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Posts Tagged ‘adaptation’

David Fincher’s “Dragon Tattoo” Red Band Trailer

I am the last person who I expected to be pumped about this. I’ve never seen the original “Girl with the Dragon Tattoo,” nor any of its sequels and I never really planned to. Also, as hard as it is to believe, “Social Network” groupie that I am, I have never been pumped for an impending David Fincher movie (outside of “TSN” and “Zodiac”). Therefore, it’s pretty strange that an American remake of a foreign thriller (or adaptation of the original source material, as I believe is the popular way of saying it) directed by Fincher has my interest.

And boy does it have my interest. Granted, this is just the first glimpse. However, from what we have here, it looks pretty brilliant. Fincher’s crisp visual style looks to still be in good form. The red band aspect, as well as the overall feel of the trailer, show that this will be a return to the director’s gritty roots. I’m not sure that Rooney Mara has really built up an image yet with the few roles that she has had. However, she’s certainly not worried about tarnishing that image with this rough portrayal of tattoos, leather, piercings and apparent nudity. Thankfully this performance will surely make her career explode, in a good way.

Needless to say, I am stoked. In fact I’m currently watching “The Social Network” again to gear myself up. The trailer is cell phone quality, but you can watch it in it’s entirety with great audio. To be honest, I’d watch it as fast as possible. I’m surprised that it hasn’t already been taken down by Columbia.

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Tom Hooper in Talks to Direct “Les Miserables” Film Adaptation

March 25, 2011 2 comments

Well….shit. This is some of the best and worst news that I’ve heard in quite a long time. Perhaps more impactful things have happened to the world of cinema that have affected me in different ways. However, this news is rubbing me in a way I really can’t even describe.

I guess that it’s important to know the history. Most people have heard of or seen a production of “Les Miserables” at some point in their lives. It’s practically the most popular and adored musical of the last quarter century. I am definitely one of its fans. Little do some people know that before turning to a life of film, I did a lot of theater. I starred in a number of plays in high school, musical and dramatic, and dabbled in stage direction, as well. Without a doubt, my favorite performance that I’ve ever had the opportunity to give on stage was the role of Javert in “Les Miserables,” and ever since then, I have been eternally hooked on every aspect of said play.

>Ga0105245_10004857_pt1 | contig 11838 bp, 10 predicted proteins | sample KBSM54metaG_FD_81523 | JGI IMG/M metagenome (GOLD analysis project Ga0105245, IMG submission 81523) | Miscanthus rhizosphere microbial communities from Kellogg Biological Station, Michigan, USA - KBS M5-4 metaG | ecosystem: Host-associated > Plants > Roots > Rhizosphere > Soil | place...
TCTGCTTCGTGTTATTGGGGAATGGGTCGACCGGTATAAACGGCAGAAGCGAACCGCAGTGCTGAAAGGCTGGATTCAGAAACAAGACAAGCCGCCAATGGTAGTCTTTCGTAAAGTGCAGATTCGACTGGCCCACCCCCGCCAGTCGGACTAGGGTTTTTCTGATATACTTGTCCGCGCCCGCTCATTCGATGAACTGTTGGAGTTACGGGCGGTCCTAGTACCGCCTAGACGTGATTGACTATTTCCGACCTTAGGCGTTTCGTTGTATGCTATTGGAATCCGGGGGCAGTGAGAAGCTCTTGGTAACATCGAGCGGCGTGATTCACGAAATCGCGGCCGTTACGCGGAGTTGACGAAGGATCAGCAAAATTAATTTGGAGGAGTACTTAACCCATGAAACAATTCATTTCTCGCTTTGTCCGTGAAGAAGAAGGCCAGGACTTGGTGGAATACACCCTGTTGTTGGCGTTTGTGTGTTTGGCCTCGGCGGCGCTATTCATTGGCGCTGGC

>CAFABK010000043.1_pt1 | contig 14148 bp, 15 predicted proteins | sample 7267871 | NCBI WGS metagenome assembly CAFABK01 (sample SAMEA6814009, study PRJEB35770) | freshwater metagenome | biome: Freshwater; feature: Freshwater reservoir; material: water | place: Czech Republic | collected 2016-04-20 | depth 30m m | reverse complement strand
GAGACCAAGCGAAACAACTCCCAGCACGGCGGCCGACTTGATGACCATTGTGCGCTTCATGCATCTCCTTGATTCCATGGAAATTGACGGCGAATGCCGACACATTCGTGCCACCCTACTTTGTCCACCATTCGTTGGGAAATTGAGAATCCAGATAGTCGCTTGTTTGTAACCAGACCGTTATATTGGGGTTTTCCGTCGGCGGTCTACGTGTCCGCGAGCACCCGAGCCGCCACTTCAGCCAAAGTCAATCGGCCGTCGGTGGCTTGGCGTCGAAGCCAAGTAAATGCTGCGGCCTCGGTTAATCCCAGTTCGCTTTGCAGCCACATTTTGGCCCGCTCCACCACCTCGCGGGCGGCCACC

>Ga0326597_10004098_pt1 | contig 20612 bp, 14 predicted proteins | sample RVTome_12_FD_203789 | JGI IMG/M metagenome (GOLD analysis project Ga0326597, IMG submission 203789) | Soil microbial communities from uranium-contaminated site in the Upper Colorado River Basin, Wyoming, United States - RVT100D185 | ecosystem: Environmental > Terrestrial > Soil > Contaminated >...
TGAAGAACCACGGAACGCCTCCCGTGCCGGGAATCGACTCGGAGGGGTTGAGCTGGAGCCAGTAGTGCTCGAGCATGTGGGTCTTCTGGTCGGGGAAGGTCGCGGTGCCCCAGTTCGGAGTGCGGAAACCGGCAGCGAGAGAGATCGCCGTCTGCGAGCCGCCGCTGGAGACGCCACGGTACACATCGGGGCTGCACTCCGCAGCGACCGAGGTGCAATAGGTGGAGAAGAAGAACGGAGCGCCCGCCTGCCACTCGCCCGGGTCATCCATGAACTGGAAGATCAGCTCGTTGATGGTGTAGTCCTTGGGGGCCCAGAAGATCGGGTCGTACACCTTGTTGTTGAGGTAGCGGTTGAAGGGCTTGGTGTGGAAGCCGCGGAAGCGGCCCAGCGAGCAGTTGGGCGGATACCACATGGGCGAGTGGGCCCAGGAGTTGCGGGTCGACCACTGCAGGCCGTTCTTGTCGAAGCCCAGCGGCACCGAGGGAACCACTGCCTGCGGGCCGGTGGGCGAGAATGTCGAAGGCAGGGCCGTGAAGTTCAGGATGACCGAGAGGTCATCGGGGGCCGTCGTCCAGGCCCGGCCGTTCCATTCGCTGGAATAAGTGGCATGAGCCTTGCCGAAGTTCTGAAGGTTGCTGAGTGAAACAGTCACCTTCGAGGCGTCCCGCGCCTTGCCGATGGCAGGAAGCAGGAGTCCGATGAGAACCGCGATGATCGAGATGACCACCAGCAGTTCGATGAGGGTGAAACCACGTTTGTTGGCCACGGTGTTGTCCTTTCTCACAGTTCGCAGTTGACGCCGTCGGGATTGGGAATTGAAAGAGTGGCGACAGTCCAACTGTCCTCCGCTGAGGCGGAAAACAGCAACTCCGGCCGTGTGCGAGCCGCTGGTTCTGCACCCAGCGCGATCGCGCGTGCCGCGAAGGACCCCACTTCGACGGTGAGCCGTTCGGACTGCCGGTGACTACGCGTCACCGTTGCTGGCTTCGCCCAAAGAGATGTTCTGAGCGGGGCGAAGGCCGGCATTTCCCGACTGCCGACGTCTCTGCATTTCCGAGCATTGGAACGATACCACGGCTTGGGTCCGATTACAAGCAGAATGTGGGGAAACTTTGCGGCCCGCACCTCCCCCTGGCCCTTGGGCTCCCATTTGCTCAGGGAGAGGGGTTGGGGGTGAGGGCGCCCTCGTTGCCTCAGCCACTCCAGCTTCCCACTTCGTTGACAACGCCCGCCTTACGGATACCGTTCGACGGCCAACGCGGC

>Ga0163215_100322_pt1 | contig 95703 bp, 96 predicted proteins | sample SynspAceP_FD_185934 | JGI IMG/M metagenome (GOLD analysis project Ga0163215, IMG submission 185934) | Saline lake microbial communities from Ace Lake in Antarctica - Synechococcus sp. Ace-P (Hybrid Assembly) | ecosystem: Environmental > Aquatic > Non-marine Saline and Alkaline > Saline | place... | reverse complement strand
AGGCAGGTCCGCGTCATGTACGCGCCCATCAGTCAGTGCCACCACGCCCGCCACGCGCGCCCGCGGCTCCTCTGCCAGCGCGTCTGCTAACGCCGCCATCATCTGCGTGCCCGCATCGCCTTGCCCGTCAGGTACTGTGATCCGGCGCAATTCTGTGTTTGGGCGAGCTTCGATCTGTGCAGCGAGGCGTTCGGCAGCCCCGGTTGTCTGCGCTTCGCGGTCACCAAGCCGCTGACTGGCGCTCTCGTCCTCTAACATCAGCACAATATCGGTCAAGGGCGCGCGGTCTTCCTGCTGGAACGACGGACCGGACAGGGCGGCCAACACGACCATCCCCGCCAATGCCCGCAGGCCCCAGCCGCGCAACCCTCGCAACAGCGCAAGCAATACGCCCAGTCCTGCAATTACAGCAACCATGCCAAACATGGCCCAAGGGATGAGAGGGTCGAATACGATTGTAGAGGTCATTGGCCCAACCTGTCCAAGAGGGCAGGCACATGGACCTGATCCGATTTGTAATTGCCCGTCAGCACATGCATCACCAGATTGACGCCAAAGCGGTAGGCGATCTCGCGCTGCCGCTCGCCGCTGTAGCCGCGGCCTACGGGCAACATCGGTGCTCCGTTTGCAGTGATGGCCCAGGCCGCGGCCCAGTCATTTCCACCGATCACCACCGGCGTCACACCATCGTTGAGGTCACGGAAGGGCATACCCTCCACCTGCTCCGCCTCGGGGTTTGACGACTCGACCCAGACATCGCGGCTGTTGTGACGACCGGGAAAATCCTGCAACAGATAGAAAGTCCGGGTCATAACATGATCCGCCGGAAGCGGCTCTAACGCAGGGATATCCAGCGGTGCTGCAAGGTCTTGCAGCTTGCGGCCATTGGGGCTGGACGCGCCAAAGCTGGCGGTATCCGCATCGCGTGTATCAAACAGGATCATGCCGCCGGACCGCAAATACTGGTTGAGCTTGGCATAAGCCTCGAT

Since I’m such a fan, I have been waiting and hoping for a film adaptation of the musical itself to come along for the better part of a decade. It is my absolute dream film. I would wait in line for weeks at opening night for a ticket. Now, it appears that it’s finally happening and all I can feel is disappointment.

Why, oh, why, oh, why in heaven’s name did they have to go with Tom Hooper. I can think of any number of names who I’d rather see attached to my dream project. Directors well-suited for the job would include Roman Polanski, Guillermo Del Toro, Joe Wright, Stephen Daldry, Baz Luhrman, Paul Thomas Anderson, Frank Darabont, hell, even J.J. Abrams might be a stellar choice.

You know, maybe Hooper’s not even a terrible decision. I mean, the man is not a bad director. He did, in fact, do a phenomenal job with the “John Adams” miniseries. Perhaps this film is actually right up his alley. Yet right now, I just can’t see it, because for the last few months, I cannot imagine him as anything more than an antagonist. Partnered with Harvey Weinstein, he is the arch nemesis to what what could have been one of the greatest Oscar outcomes in recent memory. Will I ever be able to shrug off this hatred and enjoy the man for what he can produce and how good his craft can be. Maybe.

Yet, for now, I mourn…..

Below is a clip, not from the musical production itself, but from the 25th Anniversary Concert. Whoever was conducting this should be shot for what he did to some of these cues, but this is still a powerful rendition of one of the show’s greatest numbers.